So I’ve thought a lot about the youth I’ve encountered over twenty years, the majority of them white. In those years, how many local kids have gone drinking at bare-ass beach and then booze cruised the back roads? Dealt drugs, vandalized buildings, rummaged through cars in town? Ripped doughnuts in a freshly seeded field? Gotten stuck? Rolled a car? Needed help? If you’re not sure what the answer is, it’s lots. LOTS. Heck, every other week the Facebook discussion page for town has complaints of kids ripping around (*there was another one posted just today*) and vehicles being broken into. Are they yelled at, chased away, had the cops called on them? Absolutely. But I’ll guarantee that not once has any one of those white kids had a hammer smash their windshield, a gun pulled on them, warning shots fired ‘straight up in the air,’ or got a magical-JFK-style bullet in the back of their head.
I was in my twenties, driving to Lloydminster, in a blizzard. I had to come a long way, so to be fair, it wasn’t bad when I started out, but the black ice and visibility had the RCMP closing the road with me still out there on it. I was only 10kms from the city when I finally saw yard lights and pulled in. I grew up on a farm, and really wasn’t too worried. But when an older lady opened the door, I could see in her face that she wasn’t going to let me in. I don’t remember what I said, but she relented and I waited out the storm for several hours, looking at the quilts she was making and having a cup of coffee. I honestly wonder, twenty years later, if my brown-skinned, hazel-eyed daughter would have gotten the same courtesy?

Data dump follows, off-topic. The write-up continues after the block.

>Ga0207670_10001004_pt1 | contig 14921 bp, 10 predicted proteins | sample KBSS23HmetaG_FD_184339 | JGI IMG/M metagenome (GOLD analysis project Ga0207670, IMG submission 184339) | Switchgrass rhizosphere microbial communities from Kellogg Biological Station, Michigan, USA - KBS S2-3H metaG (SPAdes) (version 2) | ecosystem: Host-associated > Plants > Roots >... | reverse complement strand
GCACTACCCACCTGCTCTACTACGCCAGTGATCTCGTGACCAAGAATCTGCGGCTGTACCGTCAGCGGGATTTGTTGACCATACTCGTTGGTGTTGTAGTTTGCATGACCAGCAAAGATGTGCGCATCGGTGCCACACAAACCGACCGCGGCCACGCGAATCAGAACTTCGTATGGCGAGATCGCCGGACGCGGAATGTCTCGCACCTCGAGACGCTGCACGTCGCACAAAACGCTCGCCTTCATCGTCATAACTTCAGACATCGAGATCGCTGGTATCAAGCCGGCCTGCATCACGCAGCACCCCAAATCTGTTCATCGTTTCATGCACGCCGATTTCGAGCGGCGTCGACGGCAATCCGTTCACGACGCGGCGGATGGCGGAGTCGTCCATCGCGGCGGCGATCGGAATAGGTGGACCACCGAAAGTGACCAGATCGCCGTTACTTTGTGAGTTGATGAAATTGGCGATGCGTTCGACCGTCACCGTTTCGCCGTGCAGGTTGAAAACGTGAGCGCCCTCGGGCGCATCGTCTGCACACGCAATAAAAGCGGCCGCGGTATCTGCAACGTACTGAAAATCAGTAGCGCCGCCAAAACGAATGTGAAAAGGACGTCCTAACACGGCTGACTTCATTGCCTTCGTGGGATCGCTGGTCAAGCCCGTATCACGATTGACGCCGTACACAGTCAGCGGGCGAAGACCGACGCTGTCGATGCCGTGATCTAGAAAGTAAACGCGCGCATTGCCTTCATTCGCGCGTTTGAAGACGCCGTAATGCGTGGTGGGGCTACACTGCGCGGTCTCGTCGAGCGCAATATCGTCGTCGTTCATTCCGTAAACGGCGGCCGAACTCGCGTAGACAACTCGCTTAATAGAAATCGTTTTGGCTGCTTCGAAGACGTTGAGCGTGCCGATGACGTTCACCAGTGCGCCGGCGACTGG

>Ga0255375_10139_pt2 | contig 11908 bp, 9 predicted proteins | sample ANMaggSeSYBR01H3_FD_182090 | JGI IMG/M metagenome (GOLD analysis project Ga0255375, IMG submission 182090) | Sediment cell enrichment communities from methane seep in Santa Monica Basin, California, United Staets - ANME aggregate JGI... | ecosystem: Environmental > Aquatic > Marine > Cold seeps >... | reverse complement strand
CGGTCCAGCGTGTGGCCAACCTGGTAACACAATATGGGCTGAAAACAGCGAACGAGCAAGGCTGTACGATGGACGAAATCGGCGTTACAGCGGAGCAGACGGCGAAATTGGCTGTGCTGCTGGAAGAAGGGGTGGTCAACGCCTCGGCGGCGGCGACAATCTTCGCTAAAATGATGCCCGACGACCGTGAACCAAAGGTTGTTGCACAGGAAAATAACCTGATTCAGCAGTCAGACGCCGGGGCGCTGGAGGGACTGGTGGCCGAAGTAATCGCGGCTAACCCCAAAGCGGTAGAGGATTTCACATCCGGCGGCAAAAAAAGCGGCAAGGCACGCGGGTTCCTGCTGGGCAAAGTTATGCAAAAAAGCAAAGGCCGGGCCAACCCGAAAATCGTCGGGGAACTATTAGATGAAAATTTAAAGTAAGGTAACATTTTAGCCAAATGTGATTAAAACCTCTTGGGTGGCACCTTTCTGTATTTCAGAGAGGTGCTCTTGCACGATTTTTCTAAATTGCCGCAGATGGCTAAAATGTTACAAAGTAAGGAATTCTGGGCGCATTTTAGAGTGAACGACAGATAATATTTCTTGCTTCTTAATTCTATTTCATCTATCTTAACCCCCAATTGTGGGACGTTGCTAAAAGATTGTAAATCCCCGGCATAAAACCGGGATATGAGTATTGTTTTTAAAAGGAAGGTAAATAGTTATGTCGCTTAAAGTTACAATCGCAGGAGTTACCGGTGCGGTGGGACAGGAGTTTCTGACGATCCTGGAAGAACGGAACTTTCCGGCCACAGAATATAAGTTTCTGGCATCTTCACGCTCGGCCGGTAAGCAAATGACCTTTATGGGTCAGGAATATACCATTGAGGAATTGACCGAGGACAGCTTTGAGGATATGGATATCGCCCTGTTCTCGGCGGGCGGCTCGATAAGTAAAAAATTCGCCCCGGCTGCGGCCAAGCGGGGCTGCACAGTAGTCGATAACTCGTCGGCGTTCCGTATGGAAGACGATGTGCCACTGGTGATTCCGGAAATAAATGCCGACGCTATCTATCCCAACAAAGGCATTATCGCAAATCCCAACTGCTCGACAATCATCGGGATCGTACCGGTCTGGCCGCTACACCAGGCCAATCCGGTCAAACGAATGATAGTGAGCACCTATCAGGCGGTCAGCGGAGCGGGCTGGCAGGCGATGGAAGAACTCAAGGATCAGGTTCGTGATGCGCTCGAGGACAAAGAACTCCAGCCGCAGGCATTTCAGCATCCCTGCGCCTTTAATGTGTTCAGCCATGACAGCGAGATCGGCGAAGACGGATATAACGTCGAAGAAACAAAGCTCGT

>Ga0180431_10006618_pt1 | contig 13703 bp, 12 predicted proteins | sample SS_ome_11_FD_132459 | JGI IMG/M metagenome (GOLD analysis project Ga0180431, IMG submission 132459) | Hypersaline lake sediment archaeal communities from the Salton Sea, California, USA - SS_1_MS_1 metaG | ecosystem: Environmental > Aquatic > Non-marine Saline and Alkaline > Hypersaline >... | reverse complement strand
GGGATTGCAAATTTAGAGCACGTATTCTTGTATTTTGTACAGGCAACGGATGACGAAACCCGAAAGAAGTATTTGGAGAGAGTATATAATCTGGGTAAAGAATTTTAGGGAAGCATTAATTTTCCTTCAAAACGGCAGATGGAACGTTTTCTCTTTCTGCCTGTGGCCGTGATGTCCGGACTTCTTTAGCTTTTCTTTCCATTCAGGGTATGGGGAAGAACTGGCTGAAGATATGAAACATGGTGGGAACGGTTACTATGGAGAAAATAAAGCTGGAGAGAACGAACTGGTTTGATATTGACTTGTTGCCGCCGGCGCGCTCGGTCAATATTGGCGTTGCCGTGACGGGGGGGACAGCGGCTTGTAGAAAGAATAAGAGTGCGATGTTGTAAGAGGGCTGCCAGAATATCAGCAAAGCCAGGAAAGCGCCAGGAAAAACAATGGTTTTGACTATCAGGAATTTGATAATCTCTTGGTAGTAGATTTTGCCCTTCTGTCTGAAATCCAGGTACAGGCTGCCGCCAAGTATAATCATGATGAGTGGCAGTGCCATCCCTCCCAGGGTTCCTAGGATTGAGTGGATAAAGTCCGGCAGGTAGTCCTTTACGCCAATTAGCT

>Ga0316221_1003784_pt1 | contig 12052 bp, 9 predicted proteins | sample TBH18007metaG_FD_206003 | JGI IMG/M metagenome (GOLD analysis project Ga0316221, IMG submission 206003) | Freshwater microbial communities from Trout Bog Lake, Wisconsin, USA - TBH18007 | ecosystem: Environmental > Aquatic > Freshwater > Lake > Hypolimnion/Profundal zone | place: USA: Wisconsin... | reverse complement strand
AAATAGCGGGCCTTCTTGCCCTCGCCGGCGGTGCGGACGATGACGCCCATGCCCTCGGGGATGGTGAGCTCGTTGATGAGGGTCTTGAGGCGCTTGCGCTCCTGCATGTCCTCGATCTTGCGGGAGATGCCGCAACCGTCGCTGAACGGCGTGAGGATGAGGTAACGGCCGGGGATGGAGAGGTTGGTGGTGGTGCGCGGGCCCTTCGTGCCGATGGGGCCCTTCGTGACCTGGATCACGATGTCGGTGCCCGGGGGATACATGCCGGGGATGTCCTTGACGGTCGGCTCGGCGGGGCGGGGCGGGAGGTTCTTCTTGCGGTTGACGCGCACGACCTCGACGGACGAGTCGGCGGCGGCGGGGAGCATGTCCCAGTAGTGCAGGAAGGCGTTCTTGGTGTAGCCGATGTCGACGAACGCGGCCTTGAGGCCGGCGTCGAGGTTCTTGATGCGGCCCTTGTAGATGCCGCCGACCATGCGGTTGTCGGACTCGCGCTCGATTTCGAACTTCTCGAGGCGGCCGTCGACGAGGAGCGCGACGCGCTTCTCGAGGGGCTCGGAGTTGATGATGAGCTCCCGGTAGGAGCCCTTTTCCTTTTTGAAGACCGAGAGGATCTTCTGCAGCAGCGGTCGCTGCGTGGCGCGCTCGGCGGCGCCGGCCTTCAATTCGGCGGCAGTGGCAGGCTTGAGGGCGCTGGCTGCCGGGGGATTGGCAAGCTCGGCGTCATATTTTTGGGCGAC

I know that so many people in my community want to say it isn’t about race, but that’s what you feel and say, when you don’t know what ‘race’ actually feels like. Like one comment I read tonight, “This injustice is common for us.” I guess 150+ years of systematic starvation, pass and permit systems, and stolen children makes you well practiced for a decision like this. Me? I was naïve enough to be shocked.
Acclaimed educator Penny Kittle writes, “Nothing without joy.” And although her words are meant for students and reading, it’s a universal sentiment. I also believe "Nothing without hope." I won’t give up hope completely, and although I may have none for myself right now, I know that in the days ahead, I will draw strength from the First Nation leaders and others who speak of dialogue, partnership, and reconciliation. I can’t allow myself to despair. I know that I still need to hope, and to bring hope to others. I just have to find it again.